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UK’s Battle of Ideas

By 12/05/2010 September 8th, 2014 All Posts, Andrea's Posts

Check out Celine’s December post for more on the UK protests.

There is a battle on in Britain at the moment, over the loss of half a million jobs and massive cuts in social funding the likes of which the country quite honestly can’t imagine. Having fought so hard in the States for even a taste of what is taken for granted here, I can imagine it of course…being a citizen of both countries I am entirely furious about it. What I find heartening, however, is that people here are still actually talking about a state that actually takes care of its people and a fight for free education.

When did Americans give up that particular dream?

This is the power of discourse, it is not simply the way we talk about things and the words we use, but what potentially limits our ideas and the things we can dream of.

In the U.S., where we have lost so much ground, it is almost impossible to conceive of a campaign to abolish all university fees. But in Britain, this was happening. Here is Nick Clegg, leader of the liberal democrats on the subject:

Scrap all fees he said. This was part of Clegg’s campaign not just to get the student vote, but to get students to campaign for him. Recent evidence has come to light that he always meant to renege on all of these promises in the event of a coalition government with the Tories. These guys never had to pay for their own educations, so it’s pretty rich to tell all future generations that they have to.

You can see though, that here the focus is on stopping education cuts and fee raises, not on scrapping fees all together.

Students are also divided on this deeper question. At LSE (London School of Economics) we’re campaigning to Freeze the Fees, while others are campaigning to Fuck the Fees or, alternatively, for free education for all. But that’s not such a stretch here in the UK where most people remember when higher education was free.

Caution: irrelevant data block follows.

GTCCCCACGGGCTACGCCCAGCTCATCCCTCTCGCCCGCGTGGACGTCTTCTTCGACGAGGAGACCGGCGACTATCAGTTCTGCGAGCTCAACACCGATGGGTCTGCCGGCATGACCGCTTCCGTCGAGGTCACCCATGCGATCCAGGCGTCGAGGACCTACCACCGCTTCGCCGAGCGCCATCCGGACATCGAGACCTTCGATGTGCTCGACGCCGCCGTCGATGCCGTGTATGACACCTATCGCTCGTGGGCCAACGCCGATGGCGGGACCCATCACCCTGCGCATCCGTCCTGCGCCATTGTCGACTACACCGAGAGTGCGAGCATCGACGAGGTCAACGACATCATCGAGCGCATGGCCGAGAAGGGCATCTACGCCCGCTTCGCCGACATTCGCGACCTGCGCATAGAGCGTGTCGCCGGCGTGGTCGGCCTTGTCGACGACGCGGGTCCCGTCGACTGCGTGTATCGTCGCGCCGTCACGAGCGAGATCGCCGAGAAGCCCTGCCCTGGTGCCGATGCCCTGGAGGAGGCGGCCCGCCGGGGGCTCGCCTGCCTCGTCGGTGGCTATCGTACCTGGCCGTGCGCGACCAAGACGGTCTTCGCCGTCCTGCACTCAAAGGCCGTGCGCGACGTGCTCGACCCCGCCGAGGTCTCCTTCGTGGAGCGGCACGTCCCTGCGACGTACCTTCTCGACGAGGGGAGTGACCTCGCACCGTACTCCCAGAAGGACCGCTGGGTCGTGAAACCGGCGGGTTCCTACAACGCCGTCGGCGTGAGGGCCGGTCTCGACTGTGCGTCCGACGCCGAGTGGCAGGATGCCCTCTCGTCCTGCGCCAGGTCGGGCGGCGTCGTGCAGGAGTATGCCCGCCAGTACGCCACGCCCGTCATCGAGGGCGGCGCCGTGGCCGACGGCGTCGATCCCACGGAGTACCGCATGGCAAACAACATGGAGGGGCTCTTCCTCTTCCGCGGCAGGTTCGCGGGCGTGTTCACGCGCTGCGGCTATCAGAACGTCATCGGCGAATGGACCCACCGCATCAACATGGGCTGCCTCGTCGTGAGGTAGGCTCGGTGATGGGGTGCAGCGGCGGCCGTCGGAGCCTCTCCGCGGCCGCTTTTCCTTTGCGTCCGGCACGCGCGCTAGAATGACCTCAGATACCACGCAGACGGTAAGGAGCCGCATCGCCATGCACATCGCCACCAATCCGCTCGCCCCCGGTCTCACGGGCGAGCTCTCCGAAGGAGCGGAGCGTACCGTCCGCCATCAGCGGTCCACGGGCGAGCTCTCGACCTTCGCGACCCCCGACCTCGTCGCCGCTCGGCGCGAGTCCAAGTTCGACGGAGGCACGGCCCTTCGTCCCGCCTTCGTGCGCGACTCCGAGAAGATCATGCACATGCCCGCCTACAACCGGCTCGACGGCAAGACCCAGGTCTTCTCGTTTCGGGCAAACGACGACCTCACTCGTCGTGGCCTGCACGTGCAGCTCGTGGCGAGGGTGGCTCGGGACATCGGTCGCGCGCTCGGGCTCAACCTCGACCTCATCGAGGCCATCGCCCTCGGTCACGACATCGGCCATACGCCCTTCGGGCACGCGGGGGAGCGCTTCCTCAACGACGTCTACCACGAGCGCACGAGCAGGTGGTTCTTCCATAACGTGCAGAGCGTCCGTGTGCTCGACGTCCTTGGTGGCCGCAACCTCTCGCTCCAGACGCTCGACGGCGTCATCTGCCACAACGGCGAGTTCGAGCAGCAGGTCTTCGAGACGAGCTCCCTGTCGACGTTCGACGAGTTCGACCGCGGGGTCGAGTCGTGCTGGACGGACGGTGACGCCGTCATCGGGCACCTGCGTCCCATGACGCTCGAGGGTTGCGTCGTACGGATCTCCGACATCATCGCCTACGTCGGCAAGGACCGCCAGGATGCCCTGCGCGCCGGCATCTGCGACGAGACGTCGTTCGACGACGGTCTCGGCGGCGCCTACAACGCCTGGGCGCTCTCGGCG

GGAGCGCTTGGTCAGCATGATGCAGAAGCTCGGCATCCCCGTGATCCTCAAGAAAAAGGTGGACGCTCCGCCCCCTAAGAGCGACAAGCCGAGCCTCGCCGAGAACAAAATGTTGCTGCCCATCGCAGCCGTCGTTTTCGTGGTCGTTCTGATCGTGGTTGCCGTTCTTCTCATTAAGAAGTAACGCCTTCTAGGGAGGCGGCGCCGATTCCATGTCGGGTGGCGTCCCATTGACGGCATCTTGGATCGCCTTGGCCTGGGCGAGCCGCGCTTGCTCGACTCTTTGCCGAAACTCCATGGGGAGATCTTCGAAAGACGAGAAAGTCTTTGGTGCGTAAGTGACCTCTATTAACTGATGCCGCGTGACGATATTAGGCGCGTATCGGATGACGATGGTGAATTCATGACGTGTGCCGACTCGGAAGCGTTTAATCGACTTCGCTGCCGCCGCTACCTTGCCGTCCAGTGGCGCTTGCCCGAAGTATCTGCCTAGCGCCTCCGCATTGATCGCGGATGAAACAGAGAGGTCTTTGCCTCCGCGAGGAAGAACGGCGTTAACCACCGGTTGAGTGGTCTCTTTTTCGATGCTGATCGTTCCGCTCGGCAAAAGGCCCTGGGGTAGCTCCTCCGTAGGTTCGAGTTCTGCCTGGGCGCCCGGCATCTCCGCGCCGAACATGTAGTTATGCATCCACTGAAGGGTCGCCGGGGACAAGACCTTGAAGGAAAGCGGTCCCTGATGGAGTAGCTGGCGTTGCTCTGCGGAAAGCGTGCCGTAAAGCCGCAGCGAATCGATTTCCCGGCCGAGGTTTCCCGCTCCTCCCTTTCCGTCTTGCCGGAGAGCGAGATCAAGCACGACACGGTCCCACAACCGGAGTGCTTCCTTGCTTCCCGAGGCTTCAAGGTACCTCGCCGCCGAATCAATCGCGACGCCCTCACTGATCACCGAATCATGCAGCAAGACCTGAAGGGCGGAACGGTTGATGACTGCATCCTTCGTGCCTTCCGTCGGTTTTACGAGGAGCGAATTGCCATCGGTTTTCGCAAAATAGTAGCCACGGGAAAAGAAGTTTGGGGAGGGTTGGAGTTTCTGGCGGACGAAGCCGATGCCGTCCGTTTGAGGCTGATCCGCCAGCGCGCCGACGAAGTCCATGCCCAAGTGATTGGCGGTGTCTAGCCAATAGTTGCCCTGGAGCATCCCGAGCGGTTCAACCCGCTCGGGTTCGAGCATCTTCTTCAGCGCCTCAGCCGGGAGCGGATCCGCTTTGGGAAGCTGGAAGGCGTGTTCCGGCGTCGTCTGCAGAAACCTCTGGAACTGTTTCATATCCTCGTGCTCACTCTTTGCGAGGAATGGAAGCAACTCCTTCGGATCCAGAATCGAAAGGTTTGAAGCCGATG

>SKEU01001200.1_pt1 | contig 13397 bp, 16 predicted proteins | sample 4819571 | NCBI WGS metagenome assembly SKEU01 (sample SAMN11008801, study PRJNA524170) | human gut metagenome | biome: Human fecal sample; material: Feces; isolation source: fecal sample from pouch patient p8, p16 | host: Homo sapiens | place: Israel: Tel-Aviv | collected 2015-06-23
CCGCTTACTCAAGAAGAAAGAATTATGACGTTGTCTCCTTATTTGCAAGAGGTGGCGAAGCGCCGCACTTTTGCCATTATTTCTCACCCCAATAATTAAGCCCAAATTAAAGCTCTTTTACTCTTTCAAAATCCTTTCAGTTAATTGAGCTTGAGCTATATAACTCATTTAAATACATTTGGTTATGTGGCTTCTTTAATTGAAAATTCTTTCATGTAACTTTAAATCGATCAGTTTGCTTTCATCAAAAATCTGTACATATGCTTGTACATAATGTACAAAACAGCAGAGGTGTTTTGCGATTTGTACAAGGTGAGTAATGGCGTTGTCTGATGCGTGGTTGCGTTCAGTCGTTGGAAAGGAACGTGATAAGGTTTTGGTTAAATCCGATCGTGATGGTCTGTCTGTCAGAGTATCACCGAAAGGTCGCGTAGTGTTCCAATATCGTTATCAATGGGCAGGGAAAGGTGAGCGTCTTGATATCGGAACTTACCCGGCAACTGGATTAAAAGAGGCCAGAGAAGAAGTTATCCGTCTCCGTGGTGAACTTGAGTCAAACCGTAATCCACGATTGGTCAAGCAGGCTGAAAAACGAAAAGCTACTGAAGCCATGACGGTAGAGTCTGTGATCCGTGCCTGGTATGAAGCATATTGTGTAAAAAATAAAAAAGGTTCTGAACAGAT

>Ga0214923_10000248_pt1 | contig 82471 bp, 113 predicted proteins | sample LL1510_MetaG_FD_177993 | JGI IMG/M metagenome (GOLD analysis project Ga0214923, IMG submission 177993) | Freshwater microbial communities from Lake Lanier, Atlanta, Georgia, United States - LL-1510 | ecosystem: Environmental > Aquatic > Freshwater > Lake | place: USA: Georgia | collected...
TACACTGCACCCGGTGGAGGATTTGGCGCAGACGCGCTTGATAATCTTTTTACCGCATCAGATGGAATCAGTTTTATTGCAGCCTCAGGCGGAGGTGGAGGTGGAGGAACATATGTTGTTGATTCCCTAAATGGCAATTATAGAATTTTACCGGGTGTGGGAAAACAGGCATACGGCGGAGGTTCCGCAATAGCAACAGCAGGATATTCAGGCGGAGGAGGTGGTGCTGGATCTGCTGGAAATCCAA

So it’s frightening how quickly the idea is accepted by so many that wars and tax write-offs and bank bailouts should all come first.

Here’s one of my favourite comedians, Stewart Lee, for once not being so funny, but breaking down the history of education, and what it means to fight a battle on your own terms

Another short video from the students at Goldsmiths College is absolutely brilliant in illustrating what fees actually mean; talk about complicated things simply explained!

So, in a recap that makes me incredibly happy for three reasons: hard facts, good music, and name calling, here’s a final popular explanation for what’s happening now.

If the reasons for anger are clear, the justifications for police brutality are not all.

Students and others are protesting. The march on November 10? Over 50,000 people showed up –– it was extraordinary. And then again on the 25th, but on the 25th it was different. A whole day of events were planned, but the police kettled over a thousand protesters just after noon. That means that protesters were caught between two lines of cops on a section of road and couldn’t leave. Such a tense situation with the police that early in the day kept many people away. I have friends who were held until around 8pm, and it wasn’t far above freezing.

I was outside protesting for free education and the release of those on the inside. Also freezing. And then, for the first time in my life, I was charged by horses, feeling sure that I would be run down. I have never see that many people panicking, there was screaming and people hurt.

I can’t explain how afraid I was, and then how angry. I had already seen a policeman on horseback beating someone with his baton –– they all had their sticks raised as they steadily pushed forward.

There were several short charges –– but the long one? I ran full out with everyone else and it didn’t feel as though they would stop. I lost my lens cap when I ran into a pylon. I was sure no one could have got video of it. I think the police thought so too, they steadily denied anything of the sort could have happened until this was released on youtube (the charge itself is about a minute in):

The Guardian picked it up, and so they came out and said oops, seemed like the police had lied to them.

So here is a redux on some of the things I have been thinking about:

  • We need to keep our minds open to all the possibilities and make sure we aren’t blocked into only certain lines of what is possible;
  • We need to get more alternative points of view out there creatively and get people thinking, and;
  • Wherever possible, we need to fight! (and upload our videos to youtube).

Of course I’m looking forward to the next protest. And there will be more on discourse to come.

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